Chapter

The Problem about the Nature of Law

JOSEPH RAZ

in Ethics in the Public Domain

Published in print August 1995 | ISBN: 9780198260691
Published online March 2012 | e-ISBN: 9780191682148 | DOI: http://dx.doi.org/10.1093/acprof:oso/9780198260691.003.0009
The Problem about the Nature of Law

More Like This

Show all results sharing this subject:

  • Jurisprudence and Philosophy of Law

GO

Show Summary Details

Preview

This chapter describes and comments upon three current approaches to the questions of the nature of law: the linguistic approach, lawyers' perspective, and the institutional approach. At the highest level of philosophical abstraction, the analysis shows that the doctrine of natural law can and should be concerned with explaining law within the wider context of social and political institutions. It shows how the lawyers' perspective is an arbitrary starting point for legal philosophy, disregarding the wider political context of the law. A different conclusion emerges if one follows the arguments based on the institutional approach. Since law belongs to the executive stage, it can be identified without resort to moral arguments.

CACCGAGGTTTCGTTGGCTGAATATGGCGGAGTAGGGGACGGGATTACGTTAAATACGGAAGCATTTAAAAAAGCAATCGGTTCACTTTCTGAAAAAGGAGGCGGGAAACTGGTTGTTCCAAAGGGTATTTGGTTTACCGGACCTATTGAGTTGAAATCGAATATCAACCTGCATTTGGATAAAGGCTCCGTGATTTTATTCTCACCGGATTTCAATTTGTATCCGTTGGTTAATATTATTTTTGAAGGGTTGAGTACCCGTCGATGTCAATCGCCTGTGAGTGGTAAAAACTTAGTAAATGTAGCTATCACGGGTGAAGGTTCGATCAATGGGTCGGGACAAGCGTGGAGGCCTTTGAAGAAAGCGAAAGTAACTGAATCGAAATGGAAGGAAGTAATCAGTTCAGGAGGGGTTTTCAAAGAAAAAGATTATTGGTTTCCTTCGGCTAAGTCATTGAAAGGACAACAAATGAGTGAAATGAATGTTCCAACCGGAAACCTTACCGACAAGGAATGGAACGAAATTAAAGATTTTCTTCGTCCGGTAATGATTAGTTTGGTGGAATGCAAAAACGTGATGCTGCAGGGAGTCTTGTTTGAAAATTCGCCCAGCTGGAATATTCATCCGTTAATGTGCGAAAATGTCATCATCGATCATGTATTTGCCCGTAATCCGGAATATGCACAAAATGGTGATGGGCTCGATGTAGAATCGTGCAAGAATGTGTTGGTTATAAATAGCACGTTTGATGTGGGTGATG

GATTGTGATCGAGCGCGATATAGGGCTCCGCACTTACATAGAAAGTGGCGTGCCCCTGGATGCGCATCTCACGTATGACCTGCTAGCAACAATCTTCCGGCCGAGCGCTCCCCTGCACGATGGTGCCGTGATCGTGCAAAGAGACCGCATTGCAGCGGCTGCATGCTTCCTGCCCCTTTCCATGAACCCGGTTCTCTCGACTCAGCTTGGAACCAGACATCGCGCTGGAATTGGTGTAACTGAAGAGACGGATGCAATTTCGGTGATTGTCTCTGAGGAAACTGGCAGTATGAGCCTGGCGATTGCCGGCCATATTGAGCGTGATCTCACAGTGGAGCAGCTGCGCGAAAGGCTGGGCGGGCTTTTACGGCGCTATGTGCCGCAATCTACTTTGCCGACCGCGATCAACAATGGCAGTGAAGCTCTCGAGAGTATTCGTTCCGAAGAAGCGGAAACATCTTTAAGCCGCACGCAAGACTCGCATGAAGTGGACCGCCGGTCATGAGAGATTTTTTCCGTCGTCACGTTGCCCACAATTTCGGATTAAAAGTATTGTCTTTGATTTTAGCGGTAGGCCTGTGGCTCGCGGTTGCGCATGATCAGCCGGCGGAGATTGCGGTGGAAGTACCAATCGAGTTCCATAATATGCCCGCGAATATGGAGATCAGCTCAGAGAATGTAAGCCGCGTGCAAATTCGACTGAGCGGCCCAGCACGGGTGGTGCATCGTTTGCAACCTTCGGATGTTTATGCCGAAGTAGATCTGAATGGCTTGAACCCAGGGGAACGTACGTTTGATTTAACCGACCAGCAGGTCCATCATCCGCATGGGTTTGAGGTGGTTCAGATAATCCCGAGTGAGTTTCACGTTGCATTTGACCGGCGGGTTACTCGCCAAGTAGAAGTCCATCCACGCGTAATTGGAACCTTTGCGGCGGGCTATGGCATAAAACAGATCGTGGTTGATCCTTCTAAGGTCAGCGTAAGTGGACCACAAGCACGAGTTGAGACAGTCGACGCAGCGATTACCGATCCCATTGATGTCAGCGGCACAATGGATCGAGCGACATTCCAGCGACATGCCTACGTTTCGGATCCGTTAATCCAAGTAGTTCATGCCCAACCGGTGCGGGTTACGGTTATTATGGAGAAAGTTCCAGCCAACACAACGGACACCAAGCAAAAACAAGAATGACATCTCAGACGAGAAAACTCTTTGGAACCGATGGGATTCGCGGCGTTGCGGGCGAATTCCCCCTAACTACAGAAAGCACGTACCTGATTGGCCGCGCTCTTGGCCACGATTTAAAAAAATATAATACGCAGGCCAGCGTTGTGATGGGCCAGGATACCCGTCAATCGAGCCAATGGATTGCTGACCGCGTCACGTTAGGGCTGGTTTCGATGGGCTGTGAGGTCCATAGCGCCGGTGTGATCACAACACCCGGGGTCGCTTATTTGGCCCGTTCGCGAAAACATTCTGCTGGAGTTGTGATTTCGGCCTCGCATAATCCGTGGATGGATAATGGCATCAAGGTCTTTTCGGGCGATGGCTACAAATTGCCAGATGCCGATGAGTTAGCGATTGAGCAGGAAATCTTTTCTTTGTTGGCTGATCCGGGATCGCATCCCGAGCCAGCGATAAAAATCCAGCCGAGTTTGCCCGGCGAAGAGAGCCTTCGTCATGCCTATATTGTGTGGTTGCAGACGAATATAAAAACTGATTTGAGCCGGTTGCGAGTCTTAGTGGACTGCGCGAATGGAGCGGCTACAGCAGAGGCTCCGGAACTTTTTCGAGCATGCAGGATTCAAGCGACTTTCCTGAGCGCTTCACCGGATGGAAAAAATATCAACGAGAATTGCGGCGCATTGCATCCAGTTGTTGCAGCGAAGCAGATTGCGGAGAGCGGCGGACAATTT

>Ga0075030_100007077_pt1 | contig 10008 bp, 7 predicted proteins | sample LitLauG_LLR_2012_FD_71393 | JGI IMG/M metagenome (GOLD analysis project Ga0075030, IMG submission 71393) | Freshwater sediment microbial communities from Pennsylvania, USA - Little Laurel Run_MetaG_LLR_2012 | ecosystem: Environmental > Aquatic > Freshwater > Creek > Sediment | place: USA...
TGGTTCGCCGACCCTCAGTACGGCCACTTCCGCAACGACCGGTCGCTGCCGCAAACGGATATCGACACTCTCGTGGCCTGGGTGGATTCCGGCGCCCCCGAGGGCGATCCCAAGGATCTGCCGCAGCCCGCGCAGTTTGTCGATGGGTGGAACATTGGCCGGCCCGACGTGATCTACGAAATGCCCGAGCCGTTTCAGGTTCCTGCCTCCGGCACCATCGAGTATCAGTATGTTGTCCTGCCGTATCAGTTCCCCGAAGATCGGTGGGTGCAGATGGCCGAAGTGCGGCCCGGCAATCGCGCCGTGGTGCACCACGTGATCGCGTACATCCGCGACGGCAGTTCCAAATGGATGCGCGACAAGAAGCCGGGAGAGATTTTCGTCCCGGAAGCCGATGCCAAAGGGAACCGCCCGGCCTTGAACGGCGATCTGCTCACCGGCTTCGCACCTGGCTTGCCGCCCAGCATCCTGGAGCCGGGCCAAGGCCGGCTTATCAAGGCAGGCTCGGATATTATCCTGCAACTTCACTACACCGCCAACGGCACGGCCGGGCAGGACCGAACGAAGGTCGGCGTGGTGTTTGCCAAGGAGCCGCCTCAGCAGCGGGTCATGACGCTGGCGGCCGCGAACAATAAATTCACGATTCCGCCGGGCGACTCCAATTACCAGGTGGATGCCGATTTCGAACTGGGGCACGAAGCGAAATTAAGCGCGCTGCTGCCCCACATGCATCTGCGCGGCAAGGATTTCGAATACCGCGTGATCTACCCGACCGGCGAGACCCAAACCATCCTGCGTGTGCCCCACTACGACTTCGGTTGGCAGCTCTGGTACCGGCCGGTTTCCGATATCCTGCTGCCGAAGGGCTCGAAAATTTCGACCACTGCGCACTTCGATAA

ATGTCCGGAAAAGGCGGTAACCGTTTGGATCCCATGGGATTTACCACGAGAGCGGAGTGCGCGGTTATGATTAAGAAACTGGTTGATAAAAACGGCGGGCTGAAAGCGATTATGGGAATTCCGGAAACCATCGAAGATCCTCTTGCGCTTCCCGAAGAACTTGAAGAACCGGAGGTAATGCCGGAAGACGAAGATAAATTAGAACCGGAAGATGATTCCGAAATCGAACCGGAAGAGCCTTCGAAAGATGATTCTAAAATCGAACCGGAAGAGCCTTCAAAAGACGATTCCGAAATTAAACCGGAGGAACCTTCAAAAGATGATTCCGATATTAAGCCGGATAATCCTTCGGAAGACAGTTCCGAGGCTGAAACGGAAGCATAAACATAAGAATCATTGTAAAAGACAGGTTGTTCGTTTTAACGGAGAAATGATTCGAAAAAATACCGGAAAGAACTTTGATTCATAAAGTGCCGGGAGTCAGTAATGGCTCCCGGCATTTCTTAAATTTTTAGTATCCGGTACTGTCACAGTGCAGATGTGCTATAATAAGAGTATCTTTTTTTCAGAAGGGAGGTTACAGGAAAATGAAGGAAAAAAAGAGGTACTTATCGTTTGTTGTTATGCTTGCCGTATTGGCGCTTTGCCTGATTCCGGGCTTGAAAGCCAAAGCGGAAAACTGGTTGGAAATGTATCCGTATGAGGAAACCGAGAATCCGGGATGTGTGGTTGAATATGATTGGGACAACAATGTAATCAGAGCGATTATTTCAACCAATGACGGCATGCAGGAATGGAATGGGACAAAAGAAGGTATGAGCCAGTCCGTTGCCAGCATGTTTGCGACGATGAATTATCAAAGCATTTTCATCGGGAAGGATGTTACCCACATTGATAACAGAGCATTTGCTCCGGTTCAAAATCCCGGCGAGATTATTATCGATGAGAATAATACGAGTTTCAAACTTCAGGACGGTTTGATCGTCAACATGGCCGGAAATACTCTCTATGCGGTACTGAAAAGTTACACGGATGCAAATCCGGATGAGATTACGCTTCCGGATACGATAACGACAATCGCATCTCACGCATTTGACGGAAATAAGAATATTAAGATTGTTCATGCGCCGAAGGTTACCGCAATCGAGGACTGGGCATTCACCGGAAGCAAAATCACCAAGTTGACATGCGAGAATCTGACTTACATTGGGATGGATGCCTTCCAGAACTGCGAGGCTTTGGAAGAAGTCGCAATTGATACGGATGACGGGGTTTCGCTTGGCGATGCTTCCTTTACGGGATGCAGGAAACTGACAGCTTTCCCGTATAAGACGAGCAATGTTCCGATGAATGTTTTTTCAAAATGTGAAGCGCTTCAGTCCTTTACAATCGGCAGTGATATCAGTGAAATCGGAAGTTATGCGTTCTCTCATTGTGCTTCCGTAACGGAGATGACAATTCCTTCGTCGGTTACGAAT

Keywords: linguistic approach; law's nature; lawyer's perspective; institutional approach

Chapter.  7519 words. 

Subjects: Jurisprudence and Philosophy of Law

Full text: subscription required

How to subscribe Recommend to my Librarian

Buy this work at Oxford University Press »

Users without a subscription are not able to see the full content. Please, subscribe or login to access all content.